‘Cannibal!’ comes alive in transition from film

Insurgo Theater Movement’s “Cannibal! The Musical!” gets right to the point. A few people wander onto the stage and immediately get their limbs torn off and eaten, complete with spurts of blood so voluminous that audience members in the first couple of rows share in the bounty. It must warm the hearts of die-hard theater lovers to see how the musical has changed since the days of Gilbert and Sullivan.

What is genuinely surprising, though, is how much mileage John Beane’s adaptation of Trey Parker’s 1996 screenplay gets out of a one-note joke.

Parker’s spoof of the wholesomeness of the movie musical was disappointingly lame. You expected more outrageousness from the co-creator of “South Park.” But Beane not only adds layers of comedy, he transforms the movie into an homage of stage convention. The improvisatory quality of the dialogue, the joking about a quick costume change, the chase sequences (featuring an unexplained alien) that have a heavy actor walk around a saloon entrance set piece because he’s too fat to walk through, a horse that is now a galloping, beautiful woman, all feel born of the stage.

The story tells the tale of Alfred Packer (Shawn Hackler), a man accused of eating his scouting party on a late-1800s expedition to the Colorado Territory. But it’s just an excuse for some tongue-in-cheek show-biz-y songs, and some cleverly awful Mel Brooks-type jokes.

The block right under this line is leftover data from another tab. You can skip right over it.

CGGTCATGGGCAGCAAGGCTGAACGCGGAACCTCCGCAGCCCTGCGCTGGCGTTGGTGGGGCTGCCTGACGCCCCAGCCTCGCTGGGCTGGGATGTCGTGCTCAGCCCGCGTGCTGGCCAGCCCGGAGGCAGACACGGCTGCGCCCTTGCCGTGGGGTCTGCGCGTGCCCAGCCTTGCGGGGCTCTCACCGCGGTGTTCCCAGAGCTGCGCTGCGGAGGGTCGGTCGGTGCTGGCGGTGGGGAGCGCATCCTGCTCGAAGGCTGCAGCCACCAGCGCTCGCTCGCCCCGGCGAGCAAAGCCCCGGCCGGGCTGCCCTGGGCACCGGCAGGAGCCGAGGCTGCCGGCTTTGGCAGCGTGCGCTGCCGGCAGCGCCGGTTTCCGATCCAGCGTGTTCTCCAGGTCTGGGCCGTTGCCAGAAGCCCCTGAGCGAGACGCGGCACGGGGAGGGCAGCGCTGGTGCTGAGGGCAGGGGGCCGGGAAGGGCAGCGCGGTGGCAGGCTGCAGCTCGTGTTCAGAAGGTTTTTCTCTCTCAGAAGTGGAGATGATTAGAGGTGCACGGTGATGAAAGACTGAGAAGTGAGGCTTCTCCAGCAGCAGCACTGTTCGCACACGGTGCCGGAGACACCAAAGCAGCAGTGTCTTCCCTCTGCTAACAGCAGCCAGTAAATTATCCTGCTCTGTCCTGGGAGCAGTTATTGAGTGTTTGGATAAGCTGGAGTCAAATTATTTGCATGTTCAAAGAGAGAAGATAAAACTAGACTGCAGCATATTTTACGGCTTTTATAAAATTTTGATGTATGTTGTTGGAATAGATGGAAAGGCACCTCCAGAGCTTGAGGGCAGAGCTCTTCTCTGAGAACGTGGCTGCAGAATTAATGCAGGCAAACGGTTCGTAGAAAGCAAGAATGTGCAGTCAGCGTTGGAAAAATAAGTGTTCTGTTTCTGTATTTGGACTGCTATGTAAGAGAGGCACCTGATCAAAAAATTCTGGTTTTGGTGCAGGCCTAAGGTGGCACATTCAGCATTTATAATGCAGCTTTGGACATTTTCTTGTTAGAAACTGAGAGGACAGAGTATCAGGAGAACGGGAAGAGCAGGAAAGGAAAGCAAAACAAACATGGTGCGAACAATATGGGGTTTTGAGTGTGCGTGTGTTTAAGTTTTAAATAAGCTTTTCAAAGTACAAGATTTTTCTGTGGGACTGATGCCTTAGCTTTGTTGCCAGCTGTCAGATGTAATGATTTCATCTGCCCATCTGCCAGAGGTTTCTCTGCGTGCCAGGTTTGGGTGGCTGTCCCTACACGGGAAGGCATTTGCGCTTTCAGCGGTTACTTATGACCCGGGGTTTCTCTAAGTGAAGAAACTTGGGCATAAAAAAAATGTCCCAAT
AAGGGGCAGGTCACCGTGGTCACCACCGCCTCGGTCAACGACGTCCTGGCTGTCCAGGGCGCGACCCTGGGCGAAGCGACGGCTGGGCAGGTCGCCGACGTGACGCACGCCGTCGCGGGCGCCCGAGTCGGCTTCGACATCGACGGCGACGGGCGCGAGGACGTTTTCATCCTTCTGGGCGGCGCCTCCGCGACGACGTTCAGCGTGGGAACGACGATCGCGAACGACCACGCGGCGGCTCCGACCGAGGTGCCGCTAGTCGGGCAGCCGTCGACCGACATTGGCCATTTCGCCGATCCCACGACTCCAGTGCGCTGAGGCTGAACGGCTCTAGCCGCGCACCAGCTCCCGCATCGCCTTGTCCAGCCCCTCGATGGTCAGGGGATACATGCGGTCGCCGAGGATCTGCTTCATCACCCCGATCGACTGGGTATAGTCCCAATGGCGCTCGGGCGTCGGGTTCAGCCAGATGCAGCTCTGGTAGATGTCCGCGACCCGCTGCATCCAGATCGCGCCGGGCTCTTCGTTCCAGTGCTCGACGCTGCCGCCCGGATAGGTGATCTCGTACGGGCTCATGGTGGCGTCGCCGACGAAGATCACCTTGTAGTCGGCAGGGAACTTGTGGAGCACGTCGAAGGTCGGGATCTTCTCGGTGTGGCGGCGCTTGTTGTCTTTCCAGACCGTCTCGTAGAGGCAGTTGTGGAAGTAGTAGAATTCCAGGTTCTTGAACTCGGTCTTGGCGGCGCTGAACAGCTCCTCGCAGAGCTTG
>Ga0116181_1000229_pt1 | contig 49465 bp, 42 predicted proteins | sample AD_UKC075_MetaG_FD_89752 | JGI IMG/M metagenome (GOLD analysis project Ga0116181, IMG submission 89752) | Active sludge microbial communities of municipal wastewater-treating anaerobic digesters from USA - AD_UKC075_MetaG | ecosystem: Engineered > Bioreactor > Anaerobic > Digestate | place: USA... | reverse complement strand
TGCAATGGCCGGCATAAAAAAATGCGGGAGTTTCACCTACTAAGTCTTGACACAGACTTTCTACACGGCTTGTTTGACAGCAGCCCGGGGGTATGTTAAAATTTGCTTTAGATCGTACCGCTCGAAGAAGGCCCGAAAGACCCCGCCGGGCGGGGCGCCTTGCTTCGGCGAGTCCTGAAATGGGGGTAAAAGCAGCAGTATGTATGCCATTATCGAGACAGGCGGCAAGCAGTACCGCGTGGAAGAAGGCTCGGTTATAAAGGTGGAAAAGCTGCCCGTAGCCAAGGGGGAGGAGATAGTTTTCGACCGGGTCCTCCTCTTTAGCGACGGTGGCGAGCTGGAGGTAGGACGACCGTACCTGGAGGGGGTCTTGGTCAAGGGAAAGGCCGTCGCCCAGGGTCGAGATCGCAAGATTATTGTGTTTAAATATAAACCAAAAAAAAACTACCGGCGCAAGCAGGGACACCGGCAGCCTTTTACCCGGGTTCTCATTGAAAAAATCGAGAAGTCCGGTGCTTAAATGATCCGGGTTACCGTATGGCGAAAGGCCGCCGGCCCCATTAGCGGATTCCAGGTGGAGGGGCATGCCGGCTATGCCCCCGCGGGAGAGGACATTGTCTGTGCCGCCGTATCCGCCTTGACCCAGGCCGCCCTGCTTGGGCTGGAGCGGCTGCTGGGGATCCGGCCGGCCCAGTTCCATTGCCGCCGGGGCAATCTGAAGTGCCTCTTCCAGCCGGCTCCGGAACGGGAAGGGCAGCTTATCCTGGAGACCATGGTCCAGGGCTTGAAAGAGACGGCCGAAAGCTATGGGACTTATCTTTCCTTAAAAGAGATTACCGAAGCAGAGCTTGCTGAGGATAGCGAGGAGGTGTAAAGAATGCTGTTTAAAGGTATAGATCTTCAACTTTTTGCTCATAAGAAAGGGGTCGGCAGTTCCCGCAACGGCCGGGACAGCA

It’s disappointing that the cast members (with the happy exception of the charming Cynthia Vodovoz as a journalist) don’t have much in the way of singing chops, but Marko Westwood has molded them into effective dancers. The choreographer does a nifty job of incorporating character, plot and mood so that you always know what the dancers are dancing about. There’s a skillful consistency in playing style.

Timothy Burris makes for a threatening, brawny but ultimately harmless head trapper; Sandy Stein is a hoot as an Indian chief with a penchant for modern food and TV-Western talk; Tommie Lang seems to inhabit his own, wacky world as a man who thinks building a snowman is the answer to all of life’s problems; John E. Carson does a mean take-off on the sociopath Eric Cartman; and Glenn Heath, as a Book of Mormon-touting preacher, seems the most grounded of all, until he develops unhealthy dietary habits.

The jokes are set ablaze by the communion between audience and actor, and that’s why Beane’s script makes it obvious “Cannibal!” is a stage piece. The material doesn’t come alive without a theater full of people laughing at it.

Anthony Del Valle can be reached at DelValle@aol.com. You can write him c/o Las Vegas Review-Journal, P.O. Box 70, Las Vegas, NV 89125.

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